John

They are very rare in Hawaii, and if everyone takes the same attitude they will never be. Look at it this way: a very attractive palm. And you can certainly see that in your lifetime.

Again it's this mentality of "it takes too long." so what if it takes 15 years? all that means is that you better start now.

I get that line all the time when trying to sell trees: "i'll probably be dead by then." Surprisingly a lot of the people that say that are still quite young, not at all seniors. Yet they also often have little children at their side. It seems they don't mind that their children will be orphaned?  :o :o
Oscar

plantlover13

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Thanks, guys, not on my "short list" of things of I gotta have (I would like to see fruit before I die).  I was a little suspect of the 12-15 yr estimate as Roy Danforth estimated its cousin, B. aethiopica, as taking 25-28 yrs.

John

They are very rare in Hawaii, and if everyone takes the same attitude they will never be. Look at it this way: a very attractive palm. And you can certainly see that in your lifetime.

Again it's this mentality of "it takes too long." so what if it takes 15 years? all that means is that you better start now.

If you don't start now, then when the heck are you going to start?

I get that line all the time when trying to sell trees: "i'll probably be dead by then." Surprisingly a lot of the people that say that are still quite young, not at all seniors. Yet they also often have little children at their side. It seems they don't mind that their children will be orphaned?  :o :o

knlim000

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the challenge with this palm is that when you get it to fruit by the  time you are senile, you cant even climb up to pick the fruit unless you are still a young lad. or you can post on craigslist for a hobbyist climbing to challenge them to climb up the tree.

DimplesLee

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Interesting. In the Philippines sugar palm is Arenga pinnata. Supposedly we also have Borassus flabellifer if wiki is to be believed. Prob something I have to look for when I get back as well.
Diggin in dirt and shifting compost - gardeners crossfit regime :)

bsbullie

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the challenge with this palm is that when you get it to fruit by the  time you are senile, you cant even climb up to pick the fruit unless you are still a young lad. or you can post on craigslist for a hobbyist climbing to challenge them to climb up the tree.

There are fruiting Sugar/Toddy Palms in Boynton Beach.   They arent to such extreme heights that you cant harvest them.  The bigger issue or challenge, unless sowing directly into the ground,  is germinating and raising them in pots for future planting.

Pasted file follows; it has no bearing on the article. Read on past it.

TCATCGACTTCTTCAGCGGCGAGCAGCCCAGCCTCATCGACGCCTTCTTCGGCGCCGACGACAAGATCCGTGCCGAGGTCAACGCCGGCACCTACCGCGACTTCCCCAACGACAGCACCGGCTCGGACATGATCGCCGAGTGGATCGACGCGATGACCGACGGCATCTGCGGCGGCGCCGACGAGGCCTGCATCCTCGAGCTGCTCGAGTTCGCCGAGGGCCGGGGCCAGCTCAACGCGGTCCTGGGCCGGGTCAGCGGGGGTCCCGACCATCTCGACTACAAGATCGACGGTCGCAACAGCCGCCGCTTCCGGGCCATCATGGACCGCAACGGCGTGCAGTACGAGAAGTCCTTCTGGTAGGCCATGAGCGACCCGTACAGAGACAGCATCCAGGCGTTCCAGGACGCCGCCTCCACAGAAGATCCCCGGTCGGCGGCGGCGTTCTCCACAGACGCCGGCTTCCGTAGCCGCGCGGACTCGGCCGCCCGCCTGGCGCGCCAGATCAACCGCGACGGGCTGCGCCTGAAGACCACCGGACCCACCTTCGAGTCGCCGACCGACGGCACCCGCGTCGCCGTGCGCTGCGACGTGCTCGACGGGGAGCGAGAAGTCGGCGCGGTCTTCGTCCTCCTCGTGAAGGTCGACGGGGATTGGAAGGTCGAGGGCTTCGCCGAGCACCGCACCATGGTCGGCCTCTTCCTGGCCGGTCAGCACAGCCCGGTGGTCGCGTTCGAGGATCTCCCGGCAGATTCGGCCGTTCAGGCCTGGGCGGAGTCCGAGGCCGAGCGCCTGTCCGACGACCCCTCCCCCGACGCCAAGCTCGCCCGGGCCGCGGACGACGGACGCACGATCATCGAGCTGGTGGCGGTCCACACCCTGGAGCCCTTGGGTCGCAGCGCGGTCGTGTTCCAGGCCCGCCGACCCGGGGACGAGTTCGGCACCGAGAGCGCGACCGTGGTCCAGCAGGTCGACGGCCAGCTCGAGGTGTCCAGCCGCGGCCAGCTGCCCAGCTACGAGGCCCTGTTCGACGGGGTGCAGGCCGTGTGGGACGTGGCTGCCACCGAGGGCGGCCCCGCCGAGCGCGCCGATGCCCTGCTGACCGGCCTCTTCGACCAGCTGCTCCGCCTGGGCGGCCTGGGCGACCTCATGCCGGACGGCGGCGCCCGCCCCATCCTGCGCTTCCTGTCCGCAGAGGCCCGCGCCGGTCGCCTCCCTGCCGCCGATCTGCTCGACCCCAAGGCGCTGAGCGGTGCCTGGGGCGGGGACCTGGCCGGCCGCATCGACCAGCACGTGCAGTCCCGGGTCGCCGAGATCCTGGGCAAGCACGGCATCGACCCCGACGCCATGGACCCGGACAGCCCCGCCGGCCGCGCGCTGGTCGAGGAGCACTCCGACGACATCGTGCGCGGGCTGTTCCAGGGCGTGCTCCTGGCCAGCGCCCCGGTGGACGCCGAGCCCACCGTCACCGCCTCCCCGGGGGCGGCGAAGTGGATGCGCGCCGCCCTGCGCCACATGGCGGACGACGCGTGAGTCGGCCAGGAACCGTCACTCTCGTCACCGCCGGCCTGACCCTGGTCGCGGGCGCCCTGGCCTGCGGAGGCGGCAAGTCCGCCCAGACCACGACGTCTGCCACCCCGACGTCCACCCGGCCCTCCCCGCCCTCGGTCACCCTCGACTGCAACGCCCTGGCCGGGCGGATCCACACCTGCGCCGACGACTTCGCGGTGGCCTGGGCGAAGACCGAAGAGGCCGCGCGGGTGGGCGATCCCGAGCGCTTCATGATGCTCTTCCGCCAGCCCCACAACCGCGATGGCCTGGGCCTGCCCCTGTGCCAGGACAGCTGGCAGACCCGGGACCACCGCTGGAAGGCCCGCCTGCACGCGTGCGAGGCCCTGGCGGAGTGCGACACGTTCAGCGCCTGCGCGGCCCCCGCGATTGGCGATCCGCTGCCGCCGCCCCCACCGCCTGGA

- Rob

knlim000

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http://www.palmpedia.net/wiki/Borassus_flabellifer

are there different variety? i am use to seeing the one in cambodia that are so tall.

bsbullie

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http://www.palmpedia.net/wiki/Borassus_flabellifer

are there different variety? i am use to seeing the one in cambodia that are so tall.


While there are different species of Borassus (a few i know of off hand being native to Africa ) however I am referring to flabellifer or a subspecies thereof (seeds were brought here from Thailand ).  Yes, they can get upwards of 100 feet but they fruit well before they reach that height.   I am not saying they fruit at 10 feet but the fruit is able to be harvested  by extension ladder or cherry picker, just as a Panama Giant coconut.
- Rob

knlim000

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can it be topped off so that it doesn't get too tall?

DimplesLee

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It does not seem to be the suckering type of palm? The specimen at  George Brown Botanical garden doesn't seem to have suckers altho it drops nuts (do we call it nuts) everywhere? And people prob used to get those and plant them all over as I remember seeing it a lot in the area (it was not a Bismarck palm as it had the characteristic black trunk). 

I think most non-suckering palms die when topped? But I have seen Coconut (Cocos nucifera) grow an alternate branch (wrong term?) sometimes, after the growing tip has been damaged say, by a storm. Although it's very, very rare, most times the coconut tree just dies off.
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bsbullie

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can it be topped off so that it doesn't get too tall?

I would not make it a habit to top any palm.  The life is in the crown.  As Dimples said above in rare instances I have seen solitary growing palm "branch " off the trunk however it is very uncommon to rare.
- Rob